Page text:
FDR's Policies: Preparing America for a Future of Democracy

Topics: New Deal, Great Depression, National Recovery Administration Pages: 2 (587 words) Published: March 6, 2011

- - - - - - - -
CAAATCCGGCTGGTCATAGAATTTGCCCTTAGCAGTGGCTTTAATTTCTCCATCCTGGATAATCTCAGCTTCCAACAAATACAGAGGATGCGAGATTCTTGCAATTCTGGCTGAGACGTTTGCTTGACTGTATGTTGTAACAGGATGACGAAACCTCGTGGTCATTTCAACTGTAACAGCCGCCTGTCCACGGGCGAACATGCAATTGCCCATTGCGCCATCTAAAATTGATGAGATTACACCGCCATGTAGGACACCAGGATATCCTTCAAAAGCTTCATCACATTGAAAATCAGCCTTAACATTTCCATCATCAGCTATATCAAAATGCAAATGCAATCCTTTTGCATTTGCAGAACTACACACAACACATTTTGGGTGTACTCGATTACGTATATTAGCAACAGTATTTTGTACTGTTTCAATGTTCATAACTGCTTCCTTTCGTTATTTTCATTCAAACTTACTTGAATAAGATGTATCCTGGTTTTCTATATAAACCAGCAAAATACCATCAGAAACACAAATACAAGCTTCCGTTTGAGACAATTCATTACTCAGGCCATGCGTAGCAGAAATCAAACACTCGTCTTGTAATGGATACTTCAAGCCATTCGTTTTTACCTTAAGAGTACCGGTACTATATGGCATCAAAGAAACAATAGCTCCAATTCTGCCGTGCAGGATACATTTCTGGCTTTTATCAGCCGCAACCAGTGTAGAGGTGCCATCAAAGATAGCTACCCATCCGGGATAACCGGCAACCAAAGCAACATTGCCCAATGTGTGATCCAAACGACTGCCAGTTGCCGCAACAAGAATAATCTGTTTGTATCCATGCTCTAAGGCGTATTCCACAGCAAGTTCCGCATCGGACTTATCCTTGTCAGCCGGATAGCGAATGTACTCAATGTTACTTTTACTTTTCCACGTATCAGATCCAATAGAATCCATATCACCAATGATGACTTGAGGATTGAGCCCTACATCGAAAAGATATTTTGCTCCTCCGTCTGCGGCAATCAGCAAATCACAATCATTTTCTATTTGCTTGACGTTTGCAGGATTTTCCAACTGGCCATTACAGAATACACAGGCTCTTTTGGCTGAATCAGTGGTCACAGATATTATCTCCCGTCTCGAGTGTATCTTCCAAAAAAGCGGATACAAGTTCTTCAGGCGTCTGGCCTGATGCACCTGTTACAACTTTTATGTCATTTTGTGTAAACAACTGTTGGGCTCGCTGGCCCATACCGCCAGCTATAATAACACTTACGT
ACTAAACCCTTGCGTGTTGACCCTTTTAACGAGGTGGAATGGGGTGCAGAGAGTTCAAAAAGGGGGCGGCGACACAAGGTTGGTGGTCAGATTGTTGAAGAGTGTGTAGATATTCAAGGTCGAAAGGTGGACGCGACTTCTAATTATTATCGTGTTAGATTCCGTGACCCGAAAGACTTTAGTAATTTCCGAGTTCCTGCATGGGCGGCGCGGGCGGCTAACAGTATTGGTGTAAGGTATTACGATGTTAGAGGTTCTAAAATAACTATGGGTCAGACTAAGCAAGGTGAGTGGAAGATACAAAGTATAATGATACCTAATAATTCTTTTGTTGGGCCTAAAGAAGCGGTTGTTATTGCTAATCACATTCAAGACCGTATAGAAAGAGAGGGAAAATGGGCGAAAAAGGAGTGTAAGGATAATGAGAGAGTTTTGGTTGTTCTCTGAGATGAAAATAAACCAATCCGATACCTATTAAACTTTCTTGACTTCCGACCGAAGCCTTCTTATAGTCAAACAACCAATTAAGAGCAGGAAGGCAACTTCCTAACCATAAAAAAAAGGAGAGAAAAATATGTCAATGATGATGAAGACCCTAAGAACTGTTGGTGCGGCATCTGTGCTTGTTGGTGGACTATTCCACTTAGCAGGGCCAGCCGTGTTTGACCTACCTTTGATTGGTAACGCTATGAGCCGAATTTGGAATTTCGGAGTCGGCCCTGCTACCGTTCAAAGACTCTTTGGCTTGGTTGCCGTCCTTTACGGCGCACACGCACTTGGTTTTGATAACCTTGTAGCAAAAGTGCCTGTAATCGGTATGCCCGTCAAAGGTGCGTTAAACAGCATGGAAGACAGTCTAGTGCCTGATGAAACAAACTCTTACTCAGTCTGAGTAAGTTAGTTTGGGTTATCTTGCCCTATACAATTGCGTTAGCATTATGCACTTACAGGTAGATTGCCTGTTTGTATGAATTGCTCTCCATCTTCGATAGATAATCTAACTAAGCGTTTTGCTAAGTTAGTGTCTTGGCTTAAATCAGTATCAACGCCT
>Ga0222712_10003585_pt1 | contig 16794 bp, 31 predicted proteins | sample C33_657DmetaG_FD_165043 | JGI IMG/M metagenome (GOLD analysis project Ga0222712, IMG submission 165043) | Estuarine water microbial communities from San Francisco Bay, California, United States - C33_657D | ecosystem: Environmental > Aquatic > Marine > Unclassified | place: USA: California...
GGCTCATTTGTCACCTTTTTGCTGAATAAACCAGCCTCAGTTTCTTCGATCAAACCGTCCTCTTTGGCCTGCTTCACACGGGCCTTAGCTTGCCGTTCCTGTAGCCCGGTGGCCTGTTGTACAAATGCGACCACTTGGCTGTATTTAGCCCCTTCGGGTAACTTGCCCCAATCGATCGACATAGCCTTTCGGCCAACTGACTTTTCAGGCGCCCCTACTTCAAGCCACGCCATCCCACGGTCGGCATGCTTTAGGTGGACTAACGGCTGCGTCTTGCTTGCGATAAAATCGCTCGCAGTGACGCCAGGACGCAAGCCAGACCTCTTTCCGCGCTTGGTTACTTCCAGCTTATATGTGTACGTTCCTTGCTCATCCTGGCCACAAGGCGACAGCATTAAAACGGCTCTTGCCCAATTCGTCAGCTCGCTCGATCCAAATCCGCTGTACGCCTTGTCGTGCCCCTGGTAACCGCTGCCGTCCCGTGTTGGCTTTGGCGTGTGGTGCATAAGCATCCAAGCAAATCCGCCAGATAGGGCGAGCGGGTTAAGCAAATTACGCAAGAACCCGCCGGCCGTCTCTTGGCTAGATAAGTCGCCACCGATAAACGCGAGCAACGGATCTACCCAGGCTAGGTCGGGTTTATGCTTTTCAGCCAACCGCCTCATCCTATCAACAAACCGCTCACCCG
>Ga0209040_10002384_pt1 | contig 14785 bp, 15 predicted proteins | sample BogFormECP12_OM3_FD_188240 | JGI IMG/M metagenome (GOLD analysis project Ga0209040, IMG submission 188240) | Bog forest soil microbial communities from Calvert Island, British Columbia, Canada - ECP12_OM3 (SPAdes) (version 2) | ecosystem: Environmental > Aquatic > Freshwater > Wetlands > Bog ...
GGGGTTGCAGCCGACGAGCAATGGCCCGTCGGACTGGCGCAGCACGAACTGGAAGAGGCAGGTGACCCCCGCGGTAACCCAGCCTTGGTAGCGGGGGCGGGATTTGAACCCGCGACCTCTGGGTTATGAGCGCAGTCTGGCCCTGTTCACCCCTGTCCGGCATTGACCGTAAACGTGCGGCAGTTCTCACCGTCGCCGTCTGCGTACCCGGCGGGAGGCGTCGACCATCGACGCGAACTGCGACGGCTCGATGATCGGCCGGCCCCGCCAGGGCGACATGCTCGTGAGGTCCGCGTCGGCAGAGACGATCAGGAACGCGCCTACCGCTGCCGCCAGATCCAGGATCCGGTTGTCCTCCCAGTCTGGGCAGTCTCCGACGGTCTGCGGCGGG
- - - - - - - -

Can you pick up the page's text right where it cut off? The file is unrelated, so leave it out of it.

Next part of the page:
The Great Depression brought not only a fall in America’s economy, but also an opportunity for the government to intervene and provide relief to the ailed. The economic downfall had to be fixed and during FDR’s presidency this occurred. Even unemployed and underpaid employees saw an improvement in the working conditions, which was a goal of the laborers’ struggle for a while. The administration of Franklin D. Roosevelt’s proved to be effective for this time period because FDR’s policies put the government in direct involvement with the economy by increasing its power, and used the New Deal’s three R’s: relief, recovery, and reform, to attempt to pull America out of the Great Depression. Unlike Hoover, FDR believed that the government should provide direct relief to the economy. He put an emphasis on simulating the economy through an increase in deficit spending. This put Six Billion dollars into the economy that was used for public works and reform projects (Doc D). He also issued a lot of Acts and created a lot of organizations, which later became known as his Alphabet Agencies (Doc C). All these Agencies, including the NIRA, WPA, and the FERA, greatly increased the power of the federal government by providing many jobs and decreasing the number of unemployed people during the Great Depression (Doc J). Roosevelt’s first point to his New Deal was relief. He first wanted to help the Americans who had suffered the most during the Great Depression. To provide this relief, he created groups like the Civilian Conservation Corps and the Works Projects Administration to provide numerous jobs to the unemployed. This gave a quick relief. This was greatly effective because it took more than 3 million people off the streets and put them to work. Another plus to this was that he also included the African Americans in his policies by giving them jobs as well (Doc I). This way, the suffering of the needy was relieved. The next R to the New Deal was recovery, meaning that...
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